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DEER LODGE — The sacrifice of love for family, community and country was the focus of the Law Enforcement Memorial service held at the Old Montana Prison Tuesday afternoon.

Law enforcement personnel from across the state, including Broadwater County Sheriff’s Deputy Mason Moore’s co-workers and friends, the Deer Lodge Veterans Honor Guard, local and state dignitaries and private citizens gathered under clear blue skies to pay tribute to officers who paid the ultimate price while protecting our safety.

Montana State Prison Pastor Bob Nedbalek recalled that last year during the memorial service on May 15 he thanked God there were no new inductees into the Law Enforcement Hall of Honor.

“But that changed the next day when Deputy Moore was killed,” he said.

Letters from Sens. Jon Tester and Steve Daines were read.

Tester thanked Montana’s current and former uniformed officers for their hard work as they face danger day in and day out.

Daines wrote that we owe the officers in the Hall of Honor a debt we cannot repay.

Daines said Mason Moore had an incredible commitment to his community and the State of Montana. He sent heartfelt condolences to Moore's family, friends and co-workers.

Chaplain Eric Crusch of the Broadwater County Sheriff’s Department was the keynote speaker. Crusch said he was a new graduate of chaplain’s school on May 16, 2017 when he received a call at 2:48 a.m. of “officer down” and was thrust into the situation of comforting Moore’s wife, Jody and his family.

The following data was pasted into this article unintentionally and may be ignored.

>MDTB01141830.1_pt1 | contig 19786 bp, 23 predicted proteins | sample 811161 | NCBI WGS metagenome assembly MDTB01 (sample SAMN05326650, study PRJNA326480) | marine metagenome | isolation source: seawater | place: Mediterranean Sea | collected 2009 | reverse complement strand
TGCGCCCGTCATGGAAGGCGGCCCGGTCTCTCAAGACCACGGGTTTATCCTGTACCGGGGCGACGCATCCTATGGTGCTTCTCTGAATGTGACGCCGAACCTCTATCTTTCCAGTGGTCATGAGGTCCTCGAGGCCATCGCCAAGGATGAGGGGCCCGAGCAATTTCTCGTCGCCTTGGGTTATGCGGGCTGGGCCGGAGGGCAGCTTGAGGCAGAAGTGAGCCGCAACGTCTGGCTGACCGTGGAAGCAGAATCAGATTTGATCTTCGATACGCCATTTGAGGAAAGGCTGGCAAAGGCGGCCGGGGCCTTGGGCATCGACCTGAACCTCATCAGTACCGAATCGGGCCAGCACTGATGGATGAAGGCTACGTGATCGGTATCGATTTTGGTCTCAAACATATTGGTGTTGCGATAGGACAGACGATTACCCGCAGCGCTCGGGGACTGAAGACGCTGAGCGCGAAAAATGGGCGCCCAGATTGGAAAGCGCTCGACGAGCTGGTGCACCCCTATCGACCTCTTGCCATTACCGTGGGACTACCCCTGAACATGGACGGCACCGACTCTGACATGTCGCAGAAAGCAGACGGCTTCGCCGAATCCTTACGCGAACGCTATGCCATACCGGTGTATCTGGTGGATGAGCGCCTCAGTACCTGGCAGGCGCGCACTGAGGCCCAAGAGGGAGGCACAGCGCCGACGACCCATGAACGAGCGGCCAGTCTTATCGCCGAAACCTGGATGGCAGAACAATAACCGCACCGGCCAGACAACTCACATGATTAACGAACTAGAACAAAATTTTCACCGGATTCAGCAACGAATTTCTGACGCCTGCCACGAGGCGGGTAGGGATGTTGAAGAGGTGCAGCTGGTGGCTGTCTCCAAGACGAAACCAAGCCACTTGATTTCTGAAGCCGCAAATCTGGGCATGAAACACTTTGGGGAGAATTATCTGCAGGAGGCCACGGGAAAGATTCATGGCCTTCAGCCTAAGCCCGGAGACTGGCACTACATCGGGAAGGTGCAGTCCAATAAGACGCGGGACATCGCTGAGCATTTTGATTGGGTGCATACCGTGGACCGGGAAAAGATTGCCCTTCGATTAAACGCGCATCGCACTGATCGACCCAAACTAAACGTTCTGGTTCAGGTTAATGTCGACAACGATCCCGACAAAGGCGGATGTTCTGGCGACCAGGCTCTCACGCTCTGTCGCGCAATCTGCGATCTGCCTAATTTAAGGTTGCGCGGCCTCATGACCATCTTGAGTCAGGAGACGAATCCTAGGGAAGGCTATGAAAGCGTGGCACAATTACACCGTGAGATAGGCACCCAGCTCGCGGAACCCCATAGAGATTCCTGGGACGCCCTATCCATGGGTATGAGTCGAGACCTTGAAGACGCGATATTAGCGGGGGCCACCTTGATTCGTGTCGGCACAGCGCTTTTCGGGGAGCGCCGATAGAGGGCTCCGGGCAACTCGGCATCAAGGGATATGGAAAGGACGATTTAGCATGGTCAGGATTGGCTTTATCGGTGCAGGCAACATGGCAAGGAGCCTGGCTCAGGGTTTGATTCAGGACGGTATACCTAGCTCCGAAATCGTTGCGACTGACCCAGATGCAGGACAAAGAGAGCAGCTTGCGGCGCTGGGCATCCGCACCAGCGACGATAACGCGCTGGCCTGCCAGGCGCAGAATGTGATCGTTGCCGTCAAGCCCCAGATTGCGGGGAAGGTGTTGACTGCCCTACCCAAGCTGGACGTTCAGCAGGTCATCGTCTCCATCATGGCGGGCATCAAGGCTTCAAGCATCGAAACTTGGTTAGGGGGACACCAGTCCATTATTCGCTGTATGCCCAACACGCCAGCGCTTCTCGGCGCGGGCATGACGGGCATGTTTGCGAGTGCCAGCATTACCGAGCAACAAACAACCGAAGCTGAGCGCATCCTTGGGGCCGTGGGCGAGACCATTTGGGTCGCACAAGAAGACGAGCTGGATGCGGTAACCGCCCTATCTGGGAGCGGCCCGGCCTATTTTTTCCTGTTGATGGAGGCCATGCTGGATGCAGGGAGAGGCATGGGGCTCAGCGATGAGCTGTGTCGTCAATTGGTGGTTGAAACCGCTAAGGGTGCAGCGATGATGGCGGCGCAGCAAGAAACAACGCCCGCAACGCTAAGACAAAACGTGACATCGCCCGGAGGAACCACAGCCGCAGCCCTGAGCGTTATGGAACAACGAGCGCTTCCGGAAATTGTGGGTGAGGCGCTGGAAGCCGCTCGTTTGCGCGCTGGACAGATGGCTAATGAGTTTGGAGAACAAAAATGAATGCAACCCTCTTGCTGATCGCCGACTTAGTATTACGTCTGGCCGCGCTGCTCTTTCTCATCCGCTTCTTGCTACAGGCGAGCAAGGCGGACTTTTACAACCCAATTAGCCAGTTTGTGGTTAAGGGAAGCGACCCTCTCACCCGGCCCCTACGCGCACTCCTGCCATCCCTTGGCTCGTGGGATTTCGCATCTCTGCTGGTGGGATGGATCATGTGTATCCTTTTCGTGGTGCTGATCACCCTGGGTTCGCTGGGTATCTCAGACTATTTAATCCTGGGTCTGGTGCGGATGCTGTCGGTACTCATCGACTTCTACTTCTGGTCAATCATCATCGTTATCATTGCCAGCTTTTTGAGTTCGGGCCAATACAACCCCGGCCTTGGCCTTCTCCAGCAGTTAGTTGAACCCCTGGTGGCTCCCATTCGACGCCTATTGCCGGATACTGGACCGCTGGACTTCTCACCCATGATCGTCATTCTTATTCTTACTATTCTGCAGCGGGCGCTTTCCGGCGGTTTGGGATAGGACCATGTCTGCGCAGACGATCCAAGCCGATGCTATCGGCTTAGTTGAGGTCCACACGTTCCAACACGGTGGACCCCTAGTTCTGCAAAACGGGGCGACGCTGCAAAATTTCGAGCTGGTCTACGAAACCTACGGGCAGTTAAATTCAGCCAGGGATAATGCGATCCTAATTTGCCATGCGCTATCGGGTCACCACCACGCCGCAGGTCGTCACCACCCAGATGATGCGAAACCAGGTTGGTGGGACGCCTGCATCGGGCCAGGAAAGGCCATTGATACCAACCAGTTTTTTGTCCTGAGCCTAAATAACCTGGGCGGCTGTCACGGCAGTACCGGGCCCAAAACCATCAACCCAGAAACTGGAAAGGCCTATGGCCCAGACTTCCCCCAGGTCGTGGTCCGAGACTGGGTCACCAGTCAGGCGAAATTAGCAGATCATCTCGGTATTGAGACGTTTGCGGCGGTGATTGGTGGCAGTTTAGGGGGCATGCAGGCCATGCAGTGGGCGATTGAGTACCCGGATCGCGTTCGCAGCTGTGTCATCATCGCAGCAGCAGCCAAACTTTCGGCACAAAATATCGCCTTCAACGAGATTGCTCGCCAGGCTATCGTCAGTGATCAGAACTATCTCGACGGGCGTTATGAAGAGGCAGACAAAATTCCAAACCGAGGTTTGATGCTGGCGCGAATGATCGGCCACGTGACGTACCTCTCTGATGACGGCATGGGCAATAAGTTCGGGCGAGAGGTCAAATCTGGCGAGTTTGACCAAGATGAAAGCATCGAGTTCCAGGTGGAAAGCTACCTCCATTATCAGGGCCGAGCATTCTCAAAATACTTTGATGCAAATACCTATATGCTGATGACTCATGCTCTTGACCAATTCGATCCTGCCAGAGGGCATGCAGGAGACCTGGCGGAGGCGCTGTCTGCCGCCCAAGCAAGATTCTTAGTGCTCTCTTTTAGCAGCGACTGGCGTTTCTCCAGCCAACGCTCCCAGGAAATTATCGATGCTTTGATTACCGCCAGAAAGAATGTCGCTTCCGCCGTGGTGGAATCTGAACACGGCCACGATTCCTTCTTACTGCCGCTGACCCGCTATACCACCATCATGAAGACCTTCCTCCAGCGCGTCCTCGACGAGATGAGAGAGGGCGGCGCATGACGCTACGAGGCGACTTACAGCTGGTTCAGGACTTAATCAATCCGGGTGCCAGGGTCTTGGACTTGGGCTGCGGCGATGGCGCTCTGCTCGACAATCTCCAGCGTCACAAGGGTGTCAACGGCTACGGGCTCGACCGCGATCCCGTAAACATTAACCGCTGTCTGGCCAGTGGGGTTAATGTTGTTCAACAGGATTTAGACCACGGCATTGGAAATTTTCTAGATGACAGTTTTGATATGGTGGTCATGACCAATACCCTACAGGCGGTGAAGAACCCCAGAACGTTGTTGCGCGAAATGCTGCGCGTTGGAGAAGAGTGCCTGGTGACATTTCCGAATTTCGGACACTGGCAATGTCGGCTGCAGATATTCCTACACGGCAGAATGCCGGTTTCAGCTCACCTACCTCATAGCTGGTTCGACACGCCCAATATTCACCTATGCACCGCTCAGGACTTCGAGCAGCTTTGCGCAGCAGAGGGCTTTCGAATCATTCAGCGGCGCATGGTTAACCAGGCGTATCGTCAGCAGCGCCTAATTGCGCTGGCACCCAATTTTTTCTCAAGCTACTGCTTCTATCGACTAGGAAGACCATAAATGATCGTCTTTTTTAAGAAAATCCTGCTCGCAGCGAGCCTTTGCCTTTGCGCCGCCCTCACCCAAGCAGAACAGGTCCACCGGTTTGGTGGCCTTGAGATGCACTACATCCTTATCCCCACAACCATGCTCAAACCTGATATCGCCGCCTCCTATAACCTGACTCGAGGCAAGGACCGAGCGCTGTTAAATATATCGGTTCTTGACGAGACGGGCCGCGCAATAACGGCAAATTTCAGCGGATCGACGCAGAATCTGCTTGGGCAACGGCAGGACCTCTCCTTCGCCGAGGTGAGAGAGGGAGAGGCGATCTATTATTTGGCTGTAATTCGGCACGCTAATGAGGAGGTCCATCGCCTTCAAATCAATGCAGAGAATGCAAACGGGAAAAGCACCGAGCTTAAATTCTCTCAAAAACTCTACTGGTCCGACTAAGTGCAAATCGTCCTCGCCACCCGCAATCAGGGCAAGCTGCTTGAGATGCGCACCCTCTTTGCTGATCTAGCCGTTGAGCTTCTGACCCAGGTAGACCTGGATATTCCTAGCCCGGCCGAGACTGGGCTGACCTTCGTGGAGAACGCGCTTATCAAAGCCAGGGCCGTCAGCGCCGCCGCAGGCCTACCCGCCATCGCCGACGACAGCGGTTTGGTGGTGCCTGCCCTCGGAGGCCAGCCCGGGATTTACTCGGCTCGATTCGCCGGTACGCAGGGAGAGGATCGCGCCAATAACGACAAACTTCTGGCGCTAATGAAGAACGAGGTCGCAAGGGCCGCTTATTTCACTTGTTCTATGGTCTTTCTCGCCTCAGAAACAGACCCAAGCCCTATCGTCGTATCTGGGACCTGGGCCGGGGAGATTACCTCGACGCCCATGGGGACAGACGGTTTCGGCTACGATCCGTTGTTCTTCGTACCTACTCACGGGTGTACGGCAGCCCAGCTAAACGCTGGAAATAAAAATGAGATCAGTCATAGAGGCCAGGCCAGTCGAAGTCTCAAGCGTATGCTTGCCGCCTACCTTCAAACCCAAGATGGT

“One of the first things she said that morning and what has become a theme for Jody and the family is ‘love wins’, and love is going to win in the end,” Crusch said.

He quoted from the Gospel of St. John 15:13 “Greater love hath no man than this that he lay down his life for his friends.”

Crusch said, “We need to make sure that we remember and honor all of the fallen law enforcement officers with the idea that love wins. And thank our officers for their continued commitment to serving and going out daily to keep us safe. It is now more difficult for them to do their job.

“It’s an honor to be part of a department that lost an officer,” he said. “Remember, in the end love does truly win.”

The Powell County High School Select Choir, under the direction of Karen Herrin, sang the moving song, “To Where You Are,” a reminder that love lives on in the hearts of those left behind.

Nedbalek closed the service with a passionate prayer of protection for the safety of all those who are protecting our safety and our freedom.

The ceremony concluded as the Veterans Honor Guard fired a 21-gun salute and the haunting sound of Taps echoed off the gray stone walls. Then many of the people visited the Law Enforcement Memorial Hall of Honor, some remembering other officers enshrined on the walls.

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